Continuing the topic started in the previous post (which you should read first if you haven't already), where I suggested it may be time to abandon quibbling when "lay" is used when "lie" is actually correct...
To those who know the difference between "to lie" and "to lay" (for the purposes of this post let's pretend I'm your peer in the in the realm of rhetoric) I must note here that I understand the compulsion to correct the errors of language made by those who simply don't know better. I get it. I've been there—heck, as evidenced by the paragraph noting my response to the first Hanes commercial in the last post, I still encounter that. I grasp that sense of being the last bastion of order in the land of linguistic chaos. The intentions are not to force one's will upon these others out of a thirst for power; it is, in its own way, a noble pursuit, with designs only on helping these others express themselves better, to allow what they say to convey what they really mean.
(To everyone else: Yeah, I'm sure some of the people who harp on your grammatical faux pas are just a-holes who get some stupid sense of superiority, but that should not be interpreted as suggesting all language mavens have such petty motivation.)
I fathom that if no one addresses these mistakes that through repetition they will become the norm and may eventually gain some begrudging acceptance (see "irregardless"). Some metaphor about a weed that unless it is pulled early will spread its seeds and flourish and take over the whole lawn is not completely inapplicable. However, the analogy that seems like it represents the feelings some of you have is more akin to William Wallace striding before a band of kilted warriors saying "They may take our lives, but they'll never take our MLA Handbook!"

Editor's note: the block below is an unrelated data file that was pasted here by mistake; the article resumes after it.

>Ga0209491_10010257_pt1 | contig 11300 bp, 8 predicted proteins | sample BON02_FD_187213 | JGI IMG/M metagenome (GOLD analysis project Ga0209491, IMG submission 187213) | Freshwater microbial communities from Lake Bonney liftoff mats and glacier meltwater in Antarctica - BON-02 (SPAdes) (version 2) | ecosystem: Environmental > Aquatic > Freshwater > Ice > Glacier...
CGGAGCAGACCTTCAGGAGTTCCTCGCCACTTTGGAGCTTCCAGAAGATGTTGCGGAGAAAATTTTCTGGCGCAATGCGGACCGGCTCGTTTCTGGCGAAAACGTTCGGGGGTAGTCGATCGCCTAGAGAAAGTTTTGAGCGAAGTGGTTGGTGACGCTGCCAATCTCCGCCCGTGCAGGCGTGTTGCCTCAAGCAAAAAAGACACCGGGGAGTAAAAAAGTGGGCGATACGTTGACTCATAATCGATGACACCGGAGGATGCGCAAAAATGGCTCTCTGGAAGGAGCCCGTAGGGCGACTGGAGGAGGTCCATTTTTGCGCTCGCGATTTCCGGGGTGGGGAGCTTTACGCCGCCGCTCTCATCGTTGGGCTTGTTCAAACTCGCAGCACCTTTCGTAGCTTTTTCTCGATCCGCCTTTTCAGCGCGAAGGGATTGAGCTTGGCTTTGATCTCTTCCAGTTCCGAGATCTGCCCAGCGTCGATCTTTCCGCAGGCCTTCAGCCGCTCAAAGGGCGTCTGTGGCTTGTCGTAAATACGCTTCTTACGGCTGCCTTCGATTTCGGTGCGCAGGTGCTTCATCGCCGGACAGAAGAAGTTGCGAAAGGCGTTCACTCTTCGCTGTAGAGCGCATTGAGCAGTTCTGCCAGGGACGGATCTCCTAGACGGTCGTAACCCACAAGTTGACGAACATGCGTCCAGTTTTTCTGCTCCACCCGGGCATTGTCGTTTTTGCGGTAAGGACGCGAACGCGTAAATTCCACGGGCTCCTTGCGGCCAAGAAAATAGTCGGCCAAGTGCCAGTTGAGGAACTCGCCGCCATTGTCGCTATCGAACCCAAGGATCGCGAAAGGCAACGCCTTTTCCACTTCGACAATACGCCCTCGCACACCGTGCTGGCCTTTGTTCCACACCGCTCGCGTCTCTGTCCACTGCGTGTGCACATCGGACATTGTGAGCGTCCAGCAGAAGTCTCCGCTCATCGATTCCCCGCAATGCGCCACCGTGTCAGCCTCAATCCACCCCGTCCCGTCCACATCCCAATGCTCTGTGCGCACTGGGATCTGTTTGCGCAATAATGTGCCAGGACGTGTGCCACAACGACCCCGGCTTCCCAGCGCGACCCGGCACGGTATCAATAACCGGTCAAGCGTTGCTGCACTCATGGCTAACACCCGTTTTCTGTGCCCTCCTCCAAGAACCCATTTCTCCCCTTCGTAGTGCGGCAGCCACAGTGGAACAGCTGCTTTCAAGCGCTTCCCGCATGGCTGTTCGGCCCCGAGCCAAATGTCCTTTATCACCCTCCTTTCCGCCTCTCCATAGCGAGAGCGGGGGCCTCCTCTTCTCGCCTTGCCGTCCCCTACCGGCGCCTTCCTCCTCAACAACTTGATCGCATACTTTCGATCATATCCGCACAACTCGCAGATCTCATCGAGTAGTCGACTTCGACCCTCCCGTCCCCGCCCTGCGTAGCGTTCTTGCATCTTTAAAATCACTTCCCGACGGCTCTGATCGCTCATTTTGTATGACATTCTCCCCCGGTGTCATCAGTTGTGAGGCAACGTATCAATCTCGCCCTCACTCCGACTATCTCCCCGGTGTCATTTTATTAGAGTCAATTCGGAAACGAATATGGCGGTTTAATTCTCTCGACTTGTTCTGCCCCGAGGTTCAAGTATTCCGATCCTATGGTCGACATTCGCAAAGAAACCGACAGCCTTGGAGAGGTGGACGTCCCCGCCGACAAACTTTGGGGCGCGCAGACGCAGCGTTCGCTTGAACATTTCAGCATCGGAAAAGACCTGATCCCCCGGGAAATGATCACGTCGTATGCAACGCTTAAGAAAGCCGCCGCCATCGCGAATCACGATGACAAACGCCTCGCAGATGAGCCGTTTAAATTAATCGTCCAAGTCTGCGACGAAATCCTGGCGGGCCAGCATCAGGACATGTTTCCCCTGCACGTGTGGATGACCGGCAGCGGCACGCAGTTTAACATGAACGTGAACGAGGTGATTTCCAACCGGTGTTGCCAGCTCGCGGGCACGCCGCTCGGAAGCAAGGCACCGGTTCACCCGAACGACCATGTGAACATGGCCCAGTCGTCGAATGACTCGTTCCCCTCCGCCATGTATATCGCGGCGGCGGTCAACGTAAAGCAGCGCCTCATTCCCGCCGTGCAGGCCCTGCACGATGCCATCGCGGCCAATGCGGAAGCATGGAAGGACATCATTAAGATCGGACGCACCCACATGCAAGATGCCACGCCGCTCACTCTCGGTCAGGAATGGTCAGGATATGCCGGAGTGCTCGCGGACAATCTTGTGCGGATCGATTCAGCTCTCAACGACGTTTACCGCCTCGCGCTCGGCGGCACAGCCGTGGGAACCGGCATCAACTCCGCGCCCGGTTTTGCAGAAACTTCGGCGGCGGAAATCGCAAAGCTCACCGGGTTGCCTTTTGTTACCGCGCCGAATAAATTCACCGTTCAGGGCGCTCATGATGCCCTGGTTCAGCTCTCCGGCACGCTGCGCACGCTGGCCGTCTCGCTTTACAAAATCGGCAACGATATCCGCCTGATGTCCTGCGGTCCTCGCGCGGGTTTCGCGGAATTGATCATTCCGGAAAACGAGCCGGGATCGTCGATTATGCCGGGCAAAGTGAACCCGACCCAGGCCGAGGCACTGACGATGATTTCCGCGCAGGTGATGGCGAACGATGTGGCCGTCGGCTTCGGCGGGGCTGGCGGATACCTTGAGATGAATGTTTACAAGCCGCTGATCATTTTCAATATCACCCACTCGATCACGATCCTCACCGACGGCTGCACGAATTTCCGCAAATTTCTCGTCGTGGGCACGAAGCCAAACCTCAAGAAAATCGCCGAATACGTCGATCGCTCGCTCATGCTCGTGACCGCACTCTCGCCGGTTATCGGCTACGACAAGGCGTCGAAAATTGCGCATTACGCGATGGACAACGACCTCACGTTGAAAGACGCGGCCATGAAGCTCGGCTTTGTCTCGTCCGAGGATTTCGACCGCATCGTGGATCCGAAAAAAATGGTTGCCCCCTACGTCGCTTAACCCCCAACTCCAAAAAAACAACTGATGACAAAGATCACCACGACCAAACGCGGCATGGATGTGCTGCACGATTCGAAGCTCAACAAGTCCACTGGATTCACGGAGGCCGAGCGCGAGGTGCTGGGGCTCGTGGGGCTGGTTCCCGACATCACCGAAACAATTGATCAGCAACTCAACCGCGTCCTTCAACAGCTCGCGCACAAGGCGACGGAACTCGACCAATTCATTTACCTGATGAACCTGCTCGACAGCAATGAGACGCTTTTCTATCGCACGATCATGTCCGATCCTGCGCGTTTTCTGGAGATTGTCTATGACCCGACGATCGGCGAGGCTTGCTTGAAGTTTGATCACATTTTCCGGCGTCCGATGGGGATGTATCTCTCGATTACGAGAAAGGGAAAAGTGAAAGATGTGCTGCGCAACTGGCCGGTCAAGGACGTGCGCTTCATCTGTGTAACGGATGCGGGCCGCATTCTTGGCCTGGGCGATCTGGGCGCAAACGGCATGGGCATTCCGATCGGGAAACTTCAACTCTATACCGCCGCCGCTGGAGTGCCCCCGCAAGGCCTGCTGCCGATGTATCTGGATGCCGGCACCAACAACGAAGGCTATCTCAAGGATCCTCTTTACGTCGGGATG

Or perhaps a better analogy is of defending the Alamo. And we all remember how that turned out.
Semantics is not worth dying for.
(Yes, I know I ended that sentence with a preposition.)
It's not that there's no circumstances where chiming in when someone has committed a mistake that not only does not follow rules but also changes the meaning of what he/she means. However, I'm pretty sure we all knew what Hanes meant by "lay-flat," didn't we?
Pick your battles. Don't forget: You're outnumbered. And in the end, the stress you cause yourself by being strict about non-academic speech is only detrimental to you.
Besides, if there's fewer of us than there are of them, we can form an exclusive club. If they won't heed our advice because it's right, perhaps they will when we don't want them to do so. (More on that in the next post.)
But regarding those who clearly don't care about these modest inaccuracies, it's time to let it go. If nothing else, the "Grammar" ad from Hanes is more of a concession than we had reason to expect from Madison Avenue, so we should give them some credit for that and cut them slack in response.
It's as much in your best interest as anyone's.